Empirical evidence supports this contention. The New York-based organization Freedom House annually surveys the status of political freedom and civil liberties throughout the world and consistently finds that many of the capitalist and capitalist/socialist countries—but none of the socialist countries—are free or partially free.
Indeed, by whimsically protecting some economic rights on noneconomic grounds, the Court has implicitly acknowledged the importance of economic rights. For example, to the extent that advertising is protected, it is as "free speech." Distributing contraceptives is protected as "privacy." Yet these are economic rights, which happen to be part and parcel of the human rights that are more widely recognized today.
Turning from principles to practice, Siegan convincingly demonstrates that "because much welfare and regulatory legislation has proved economically harmful, judicial review of such legislation serves the pragmatic interests of society." He briefly reviews more than 50 studies, surveying the wreckage left by government regulation in areas such as transportation, energy, banking, and broadcasting. The results are uniformly disastrous, with benefits reaped by special economic interests, and costs borne by everyone else—particularly the poor and disadvantaged. For example:
• Transportation. Airline regulation kept ticket prices high, prevented new, small carriers from entering the market, and kept established, often inefficient carriers in business. Taxicab regulation has established protected local monopolies, keeping rates high, outlawing lower-cost alternatives such as jitneys,and, through the high cost of taxi licenses, denying lower-income people a chance to break into the business. Federal regulation of railroads, interstate moving companies, and trucking firms has been blatantly anticompetitive, greatly increasing prices for all consumer goods transported around the country and shoring up the profits of a small number of well-established firms.
• Banking. Regulation has erected barriers to entering into the banking business, reducing competition and artificially increasing industry profits.
• Broadcasting. Federal regulation has restrained competition, fostered monopoly profits, deprived viewers of a variety of alternative programs that might otherwise have been offered, and in many respects infringed on First Amendment rights (showing, once again, how intimately twined are economic and civil rights).
• Housing. Building codes and zoning restrictions have greatly increased housing costs and reduced the supply of housing without appreciably increasing the quality of housing or substantially changing land-use patterns from those found in the absence of zoning (for example, in Houston).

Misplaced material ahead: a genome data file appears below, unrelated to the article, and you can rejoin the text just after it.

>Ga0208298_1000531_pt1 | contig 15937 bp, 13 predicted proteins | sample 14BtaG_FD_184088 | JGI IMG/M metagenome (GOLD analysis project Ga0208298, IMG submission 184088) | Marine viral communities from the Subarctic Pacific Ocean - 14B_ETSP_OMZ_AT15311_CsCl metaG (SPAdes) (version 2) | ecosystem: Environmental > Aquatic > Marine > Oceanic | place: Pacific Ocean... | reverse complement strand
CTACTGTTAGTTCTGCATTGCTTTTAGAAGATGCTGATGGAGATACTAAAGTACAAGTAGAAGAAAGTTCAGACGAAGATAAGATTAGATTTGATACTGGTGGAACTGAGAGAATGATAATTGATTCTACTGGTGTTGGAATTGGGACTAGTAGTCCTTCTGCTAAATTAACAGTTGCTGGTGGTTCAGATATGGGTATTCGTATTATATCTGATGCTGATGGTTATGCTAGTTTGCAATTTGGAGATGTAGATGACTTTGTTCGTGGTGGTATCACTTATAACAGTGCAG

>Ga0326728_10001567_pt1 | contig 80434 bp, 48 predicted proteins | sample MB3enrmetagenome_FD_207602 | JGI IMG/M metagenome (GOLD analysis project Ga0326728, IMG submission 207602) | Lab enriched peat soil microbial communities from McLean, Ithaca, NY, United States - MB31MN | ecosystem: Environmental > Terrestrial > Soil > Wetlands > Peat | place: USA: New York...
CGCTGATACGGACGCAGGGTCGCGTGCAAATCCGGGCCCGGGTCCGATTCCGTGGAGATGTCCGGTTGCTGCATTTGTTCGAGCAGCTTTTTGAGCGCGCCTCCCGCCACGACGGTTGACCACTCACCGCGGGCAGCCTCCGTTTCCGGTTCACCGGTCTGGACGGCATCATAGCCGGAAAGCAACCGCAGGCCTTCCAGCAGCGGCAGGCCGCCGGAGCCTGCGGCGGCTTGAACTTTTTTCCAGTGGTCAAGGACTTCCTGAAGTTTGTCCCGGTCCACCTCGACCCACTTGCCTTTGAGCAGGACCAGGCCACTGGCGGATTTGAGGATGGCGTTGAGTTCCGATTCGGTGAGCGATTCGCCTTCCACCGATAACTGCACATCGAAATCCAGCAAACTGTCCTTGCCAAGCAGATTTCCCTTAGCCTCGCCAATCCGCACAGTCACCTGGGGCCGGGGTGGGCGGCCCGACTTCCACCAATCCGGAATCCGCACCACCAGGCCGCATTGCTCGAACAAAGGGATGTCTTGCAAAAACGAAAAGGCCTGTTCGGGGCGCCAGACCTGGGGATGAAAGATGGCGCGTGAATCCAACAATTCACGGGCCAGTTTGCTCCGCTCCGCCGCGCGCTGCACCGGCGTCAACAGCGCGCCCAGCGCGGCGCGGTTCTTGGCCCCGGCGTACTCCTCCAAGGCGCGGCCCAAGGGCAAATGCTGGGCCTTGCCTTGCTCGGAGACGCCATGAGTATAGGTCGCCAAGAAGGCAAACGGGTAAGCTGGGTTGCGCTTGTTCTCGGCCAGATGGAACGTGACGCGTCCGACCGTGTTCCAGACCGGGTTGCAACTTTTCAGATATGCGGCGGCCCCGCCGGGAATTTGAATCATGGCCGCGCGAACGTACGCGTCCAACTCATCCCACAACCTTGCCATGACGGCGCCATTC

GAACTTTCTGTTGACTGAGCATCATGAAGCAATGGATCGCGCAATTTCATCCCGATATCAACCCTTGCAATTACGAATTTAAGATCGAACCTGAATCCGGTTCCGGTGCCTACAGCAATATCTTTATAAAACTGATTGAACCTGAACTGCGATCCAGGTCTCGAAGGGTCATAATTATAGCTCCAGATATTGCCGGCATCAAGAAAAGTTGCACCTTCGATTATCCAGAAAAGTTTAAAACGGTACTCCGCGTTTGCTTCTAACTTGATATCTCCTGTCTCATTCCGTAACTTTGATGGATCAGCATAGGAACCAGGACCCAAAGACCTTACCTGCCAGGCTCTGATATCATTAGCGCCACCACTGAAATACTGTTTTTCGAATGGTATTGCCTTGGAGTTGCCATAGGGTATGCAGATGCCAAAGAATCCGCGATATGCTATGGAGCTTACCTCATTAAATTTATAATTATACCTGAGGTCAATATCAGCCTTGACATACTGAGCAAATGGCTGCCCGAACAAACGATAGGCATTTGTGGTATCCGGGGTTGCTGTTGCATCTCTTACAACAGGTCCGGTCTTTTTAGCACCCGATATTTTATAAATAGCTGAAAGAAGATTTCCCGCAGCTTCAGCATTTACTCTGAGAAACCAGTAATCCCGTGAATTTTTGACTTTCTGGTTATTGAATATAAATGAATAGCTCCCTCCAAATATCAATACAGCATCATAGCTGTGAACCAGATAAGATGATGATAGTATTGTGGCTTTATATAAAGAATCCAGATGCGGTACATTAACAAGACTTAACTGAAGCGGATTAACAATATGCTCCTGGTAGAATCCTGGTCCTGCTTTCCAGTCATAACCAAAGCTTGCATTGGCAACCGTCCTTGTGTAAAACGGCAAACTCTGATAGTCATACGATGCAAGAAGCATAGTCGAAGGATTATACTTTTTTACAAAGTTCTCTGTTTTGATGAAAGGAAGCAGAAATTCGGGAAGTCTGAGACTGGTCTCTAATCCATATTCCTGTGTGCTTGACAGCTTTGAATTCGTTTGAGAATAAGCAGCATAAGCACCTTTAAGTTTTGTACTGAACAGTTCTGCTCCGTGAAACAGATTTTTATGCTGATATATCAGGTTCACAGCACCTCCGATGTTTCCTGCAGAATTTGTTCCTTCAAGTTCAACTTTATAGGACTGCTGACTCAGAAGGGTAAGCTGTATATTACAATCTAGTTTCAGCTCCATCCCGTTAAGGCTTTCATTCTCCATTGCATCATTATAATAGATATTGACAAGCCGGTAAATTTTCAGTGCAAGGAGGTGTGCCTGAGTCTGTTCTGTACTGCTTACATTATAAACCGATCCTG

Rather than enter in with its own brand of intervention, concludes Siegan, the courts should be trying to lift the burden of government regulation. "The courts' traditional role in protecting individual rights remains the most promising judicial means of reducing the burdens of economic inequality."
Finally, Siegan persuasively argues that there is no reason that legislatures should be the final arbiters of socioeconomic policy any more than they should be of free speech policy. In a society governed by shifting and at times intolerant majorities, discrete economic, racial, national, and political minorities "can be the victims of perverse, arbitrary, and capricious" discrimination.
In fact, he suggests that legislatures do not reflect the will of their constituents, because special-interest groups effectively apply concentrated pressure to gain special favors. Nor are many legislatures competent enough to draft legislation that is careful to respect individual rights. As the credibility and legitimacy of the legislature thus falls, "the need for the judiciary to safeguard liberties of those affected by legislation increases."
Siegan has written a vitally important book that is sure to ignite an impassioned legal and philosophical debate. In the 200 years since the formation of our republic, political power has replaced economic power in the marketplace. Influence has become more important than ability; access, more important than service; and votes, more important than rights.
Whatever the noble purposes of those who wield it, this political power is used to pauperize economic minorities, just as it has been used to muffle political dissent and stifle social diversity. Thus, the reason—the necessity—for protecting economic liberty is no less than that guaranteeing political and civil liberty. As Siegan so eloquently concludes an eloquent book, "The rewards of liberty are vast and unpredictable."
Doug Bandow is a lawyer and free-lance writer. He is currently at the White House.
This article originally appeared in print under the headline "Taking Liberties With the Constitution".